Growing up in St. Paul, Steve DeBoer wasn't the greatest athlete.
When his sixth-grade class ran a 50-yard dash, he came in next to last. He could do only five pushups and got a C in seventh-grade phy ed class. In ninth grade, he got cut from both the basketball and baseball teams.
To get in better shape, he started running every day. That was more than 52 years ago — and he hasn't stopped.
Dec. 1 marks the 19,171st day in a row that DeBoer has run at least a mile. The retired Mayo Clinic dietitian, who lives in Rochester, also turns 69 today. No matter how he celebrates, he will run.
According to Streak Runners International and the United States Streak Running Association, DeBoer has the third-longest running streak in the world. "Probably in the solar system, too," DeBoer said. "We're not sure."
Along the way, he's completed 71 marathons and more than 800 running races total. He also started doing pushups almost every day since 1967. He estimates he's done more than 2 million of them since that seventh-grade PE class.
"I like to do things consistently," DeBoer said.
Running streaks run in DeBoer's family. His father, Wendell, and a brother, David, both had streaks that lasted more than six years. A nephew, Kevin Duban, is closing in on 1,000 days.
And being a Minnesotan might play into it. On a per capita basis, Minnesota has more streak runners than any other state, according to DeBoer, who is on the board of Streak Runners International. Maybe it's because Minnesota runners don't make excuses about the weather?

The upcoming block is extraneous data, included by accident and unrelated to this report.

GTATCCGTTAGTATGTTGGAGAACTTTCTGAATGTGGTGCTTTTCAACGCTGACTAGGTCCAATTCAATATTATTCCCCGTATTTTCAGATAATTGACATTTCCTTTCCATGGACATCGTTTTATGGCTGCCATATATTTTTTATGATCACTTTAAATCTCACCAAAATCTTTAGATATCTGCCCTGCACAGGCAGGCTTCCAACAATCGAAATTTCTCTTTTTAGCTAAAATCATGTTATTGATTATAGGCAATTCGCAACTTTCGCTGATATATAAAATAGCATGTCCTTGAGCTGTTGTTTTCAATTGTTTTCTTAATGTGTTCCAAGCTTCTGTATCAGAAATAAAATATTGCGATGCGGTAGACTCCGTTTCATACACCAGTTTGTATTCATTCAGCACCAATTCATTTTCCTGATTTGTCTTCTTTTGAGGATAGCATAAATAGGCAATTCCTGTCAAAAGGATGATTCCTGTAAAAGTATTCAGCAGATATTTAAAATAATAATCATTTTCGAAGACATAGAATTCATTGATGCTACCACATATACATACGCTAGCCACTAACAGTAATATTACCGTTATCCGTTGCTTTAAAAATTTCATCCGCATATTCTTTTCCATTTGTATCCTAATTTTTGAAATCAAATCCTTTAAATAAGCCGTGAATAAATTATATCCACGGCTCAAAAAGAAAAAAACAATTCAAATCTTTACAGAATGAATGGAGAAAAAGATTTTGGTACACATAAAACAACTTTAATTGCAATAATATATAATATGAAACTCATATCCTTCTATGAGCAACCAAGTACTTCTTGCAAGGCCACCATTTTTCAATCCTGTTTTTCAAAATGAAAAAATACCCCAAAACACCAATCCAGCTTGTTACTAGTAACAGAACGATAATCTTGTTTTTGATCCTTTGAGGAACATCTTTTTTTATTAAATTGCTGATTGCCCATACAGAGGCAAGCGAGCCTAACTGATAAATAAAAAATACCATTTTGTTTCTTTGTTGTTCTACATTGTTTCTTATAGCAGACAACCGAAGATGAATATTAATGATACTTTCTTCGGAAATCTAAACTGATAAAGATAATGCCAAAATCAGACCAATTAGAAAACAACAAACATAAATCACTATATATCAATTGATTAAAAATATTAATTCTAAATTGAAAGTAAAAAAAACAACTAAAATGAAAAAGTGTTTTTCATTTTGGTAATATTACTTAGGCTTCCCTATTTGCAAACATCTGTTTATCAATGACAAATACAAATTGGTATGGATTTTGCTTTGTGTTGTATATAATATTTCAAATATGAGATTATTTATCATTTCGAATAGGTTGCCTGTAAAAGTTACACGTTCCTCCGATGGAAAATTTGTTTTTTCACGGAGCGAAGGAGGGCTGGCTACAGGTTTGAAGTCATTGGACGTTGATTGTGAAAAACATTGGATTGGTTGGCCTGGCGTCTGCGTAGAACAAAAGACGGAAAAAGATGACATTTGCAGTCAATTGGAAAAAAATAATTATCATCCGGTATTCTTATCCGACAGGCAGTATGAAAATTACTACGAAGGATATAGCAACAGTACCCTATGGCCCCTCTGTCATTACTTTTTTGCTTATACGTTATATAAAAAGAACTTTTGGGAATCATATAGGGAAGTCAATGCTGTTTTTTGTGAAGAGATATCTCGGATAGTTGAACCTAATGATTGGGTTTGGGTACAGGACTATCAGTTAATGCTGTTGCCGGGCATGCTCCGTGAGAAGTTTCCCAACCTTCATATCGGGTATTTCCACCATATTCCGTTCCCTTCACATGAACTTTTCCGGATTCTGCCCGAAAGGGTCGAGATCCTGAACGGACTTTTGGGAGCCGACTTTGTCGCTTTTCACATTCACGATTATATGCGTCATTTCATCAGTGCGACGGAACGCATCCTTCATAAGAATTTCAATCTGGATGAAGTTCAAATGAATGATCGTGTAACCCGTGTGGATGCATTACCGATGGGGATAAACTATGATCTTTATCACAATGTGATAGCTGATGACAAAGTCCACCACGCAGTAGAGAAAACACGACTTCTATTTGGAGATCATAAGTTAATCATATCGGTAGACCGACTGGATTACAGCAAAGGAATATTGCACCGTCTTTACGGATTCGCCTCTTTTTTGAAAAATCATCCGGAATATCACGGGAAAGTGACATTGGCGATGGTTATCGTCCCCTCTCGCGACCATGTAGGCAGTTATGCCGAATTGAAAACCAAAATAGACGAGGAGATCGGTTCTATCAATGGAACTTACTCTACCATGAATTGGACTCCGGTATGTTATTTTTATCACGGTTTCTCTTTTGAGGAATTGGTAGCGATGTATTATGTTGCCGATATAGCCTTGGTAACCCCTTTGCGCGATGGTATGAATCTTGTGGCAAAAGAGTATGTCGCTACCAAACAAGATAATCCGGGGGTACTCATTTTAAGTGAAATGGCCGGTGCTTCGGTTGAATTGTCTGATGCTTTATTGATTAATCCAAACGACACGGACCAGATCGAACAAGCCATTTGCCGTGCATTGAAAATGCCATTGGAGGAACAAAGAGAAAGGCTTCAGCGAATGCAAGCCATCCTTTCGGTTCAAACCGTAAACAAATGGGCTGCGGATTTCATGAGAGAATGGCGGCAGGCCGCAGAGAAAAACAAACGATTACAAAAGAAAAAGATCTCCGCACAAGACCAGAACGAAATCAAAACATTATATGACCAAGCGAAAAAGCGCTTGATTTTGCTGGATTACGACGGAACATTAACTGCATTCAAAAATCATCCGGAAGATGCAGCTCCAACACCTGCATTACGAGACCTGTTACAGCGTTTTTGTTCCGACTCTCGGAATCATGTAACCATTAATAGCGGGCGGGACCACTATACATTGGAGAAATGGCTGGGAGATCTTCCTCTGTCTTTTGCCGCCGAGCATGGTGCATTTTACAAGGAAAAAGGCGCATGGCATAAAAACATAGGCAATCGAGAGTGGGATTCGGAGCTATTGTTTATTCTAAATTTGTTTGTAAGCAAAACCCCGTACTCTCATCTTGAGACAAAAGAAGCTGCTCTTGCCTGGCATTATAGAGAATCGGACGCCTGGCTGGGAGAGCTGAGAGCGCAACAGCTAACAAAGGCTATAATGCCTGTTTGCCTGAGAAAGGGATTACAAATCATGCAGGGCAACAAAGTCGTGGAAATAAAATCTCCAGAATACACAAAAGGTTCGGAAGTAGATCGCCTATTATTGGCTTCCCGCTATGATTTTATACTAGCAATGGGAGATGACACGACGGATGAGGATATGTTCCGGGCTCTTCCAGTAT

The nonprofit works on the honor system. Runners verify that they have made their daily mile. But DeBoers can document his every run thanks to years of handwritten running logs and a diary he started keeping in seventh grade.
That's how we know that on June 7, 1971, the 16-year-old DeBoer was at the Hamline University field house with his high school choir, rehearsing a graduation performance. When rehearsal was over, he decided to jog the 2 miles home to St. Anthony Park wearing long pants and tennis shoes and carrying his dress shirt.
He didn't know it at the time, but that would be the beginning of his decades-long streak. (He actually started running every day a year earlier, but not always a mile or more.)
"Back then, there was no running streak organization, no minimum distance," he said.
In sickness and health
DeBoer has done some unusual things to keep his streak alive.
Once on a family trip to South Dakota, he had his father stop the car so he could run the last 2 miles to his grandparents' house before midnight. He's also trotted around airport terminals when his flights have been delayed. He even kept running during a stint in the Peace Corps in Ecuador, where locals called him "loco."
Once he had to have surgery to have a kidney stone removed. "The next day I was on pain meds, so 2.5 miles was easy," he said.
He's run through an injury (2007) that put him in a walking boot. (He focused on the doctor's instructions: "Weight bearing as tolerated.) And with a stress fracture (2021). That time, he was given advice from a sports medicine doctor to take a six-week break. Which he ignored.